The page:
4. What to Do in Manila

If you are from the UK too, just think of the expensive services that you can’t do here and look it up in Manila. Chances are you’ll find that they are a fraction of the price. Go to a dentist, get pampered in a salon, watch a movie in a premium cinema, try your luck at a casino,  learn to trapeze, shoot some guns, eat your weight in exotic tropical fruits, get bottle service in a nightclub, eat in restaurants every meal of the day if you want to. The prices can range from dirt cheap to extortionate, but most services are competitive in price and are really good. (My personal favourite – you can get an amazing 1-hour full body massage and manicure from the comfort of your own flat for less than £10! ) Filipinos know how to live and are very celebratory in nature. We love a good party or treat. People in the city, particularly its young and vibrant demographic, are all about having fun and indulging as often as possible.

 

Manila’s nightlife and foodie scene are thriving because of its young and vibrant population. 

 

Despite being few, there are also some historic and cultural sights that will give you a deeper knowledge of the Philippines’ history and culture- the Ayala museum, Chinatown, and Intramuros are my personal favourites. For the outdoor types, the outskirts of Manila offer some interesting hikes and views. The closest beach is about 4 hours away on a good day. For the party animals and nocturnal social beings – there’s something happening every night. You just need to know where to look and who to ask! (If you’re headed that way, let me know so I can ask my friends what’s going on when you’re there!) 🙂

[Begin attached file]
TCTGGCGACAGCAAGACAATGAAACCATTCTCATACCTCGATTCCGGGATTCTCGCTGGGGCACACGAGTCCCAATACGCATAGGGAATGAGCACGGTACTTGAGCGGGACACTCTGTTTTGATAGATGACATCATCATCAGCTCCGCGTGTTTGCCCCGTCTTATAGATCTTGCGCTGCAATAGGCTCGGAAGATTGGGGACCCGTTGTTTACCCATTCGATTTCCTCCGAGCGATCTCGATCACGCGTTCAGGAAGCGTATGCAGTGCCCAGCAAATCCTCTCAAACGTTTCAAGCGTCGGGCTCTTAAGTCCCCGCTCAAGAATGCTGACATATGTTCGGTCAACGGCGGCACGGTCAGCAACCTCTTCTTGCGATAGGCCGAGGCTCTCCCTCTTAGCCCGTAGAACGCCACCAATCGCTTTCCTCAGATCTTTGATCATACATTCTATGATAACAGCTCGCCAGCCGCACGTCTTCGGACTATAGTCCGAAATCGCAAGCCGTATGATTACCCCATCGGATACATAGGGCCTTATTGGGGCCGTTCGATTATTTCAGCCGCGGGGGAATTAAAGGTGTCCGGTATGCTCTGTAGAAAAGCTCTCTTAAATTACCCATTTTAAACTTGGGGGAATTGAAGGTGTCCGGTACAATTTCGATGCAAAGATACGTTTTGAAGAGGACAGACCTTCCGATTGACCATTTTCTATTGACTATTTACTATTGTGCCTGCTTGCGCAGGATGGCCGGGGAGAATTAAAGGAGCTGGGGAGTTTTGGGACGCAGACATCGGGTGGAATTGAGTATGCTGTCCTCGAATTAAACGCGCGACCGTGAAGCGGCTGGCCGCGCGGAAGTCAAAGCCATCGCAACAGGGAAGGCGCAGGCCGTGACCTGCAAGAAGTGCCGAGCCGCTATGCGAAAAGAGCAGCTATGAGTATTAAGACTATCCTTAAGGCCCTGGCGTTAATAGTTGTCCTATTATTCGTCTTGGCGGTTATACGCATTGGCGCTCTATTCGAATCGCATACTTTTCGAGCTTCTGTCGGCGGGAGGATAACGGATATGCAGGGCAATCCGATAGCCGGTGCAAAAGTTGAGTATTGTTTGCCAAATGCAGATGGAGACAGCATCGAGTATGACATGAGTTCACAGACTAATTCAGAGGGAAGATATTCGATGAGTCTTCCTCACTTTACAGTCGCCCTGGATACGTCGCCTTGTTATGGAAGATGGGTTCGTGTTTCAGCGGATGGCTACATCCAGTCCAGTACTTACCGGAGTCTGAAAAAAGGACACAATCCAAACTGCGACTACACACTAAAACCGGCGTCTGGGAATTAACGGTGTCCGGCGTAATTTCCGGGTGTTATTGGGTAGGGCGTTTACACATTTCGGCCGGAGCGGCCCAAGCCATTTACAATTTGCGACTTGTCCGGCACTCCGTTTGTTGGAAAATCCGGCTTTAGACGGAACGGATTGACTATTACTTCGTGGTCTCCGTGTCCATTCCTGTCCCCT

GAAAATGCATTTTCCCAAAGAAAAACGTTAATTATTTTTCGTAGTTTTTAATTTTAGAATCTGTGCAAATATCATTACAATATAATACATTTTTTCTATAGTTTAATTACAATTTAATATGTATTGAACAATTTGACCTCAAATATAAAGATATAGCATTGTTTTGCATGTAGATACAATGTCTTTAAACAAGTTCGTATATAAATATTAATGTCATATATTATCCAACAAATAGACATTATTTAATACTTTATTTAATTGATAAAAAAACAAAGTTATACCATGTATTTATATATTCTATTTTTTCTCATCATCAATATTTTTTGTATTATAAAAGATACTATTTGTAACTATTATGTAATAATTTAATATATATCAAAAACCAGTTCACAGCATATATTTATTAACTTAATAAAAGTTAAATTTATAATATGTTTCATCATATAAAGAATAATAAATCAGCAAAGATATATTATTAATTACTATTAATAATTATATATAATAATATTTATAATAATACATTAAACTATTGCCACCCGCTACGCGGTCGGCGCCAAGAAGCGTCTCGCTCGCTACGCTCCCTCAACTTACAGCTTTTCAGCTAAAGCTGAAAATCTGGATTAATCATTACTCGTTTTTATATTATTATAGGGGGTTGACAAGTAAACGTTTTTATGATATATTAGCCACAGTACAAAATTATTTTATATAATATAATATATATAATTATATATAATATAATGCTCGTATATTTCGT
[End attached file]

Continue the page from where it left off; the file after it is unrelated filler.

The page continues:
Manila Chinatown, the oldest chinatown in the world. Photo by Emmanuelle Santos Naldoza
Manila Chinatown, the oldest chinatown in the world. Photo by Emmanuelle Santos Naldoza

 

5. Poverty and Security

Sadly, while the expats and middle and upper classes are enjoying a new age of modern cosmopolitan living, it cannot be denied that a large population still lives in poverty. This, however, does not hinder these classes from living all in one place, so you may find that a few turns of your cab can take you from the richest parts of town to some gritty and less-fortunate neighbourhoods.

 

Photo by chris stebbings
Some parts of Manila are rougher than others, but you’ll be surprised to find the most lovely and gentle people in its small shanties. Photo by Chris Stebbings

 

For some foreigners, this may come as a shock and as something of a tragedy. This is how we’ve lived for a long time, and most (not all) Filipinos have learned to deal with these differences with kindness and humility. Metro Manila, like any other city, has a dark and dangerous side- but it can’t be assumed because of an area’s social status. In fact, some of these poorest areas will have the most charismatic people in them. As with all other unfamiliar places – just be street smart. Don’t flash your wealth, don’t leave your belongings lying around, don’t get shitfaced without a trusted friend, etc. Don’t deny yourself the experience of interacting with Filipinos and getting to know their local spots. Just be with someone you trust and of course – be vigilant.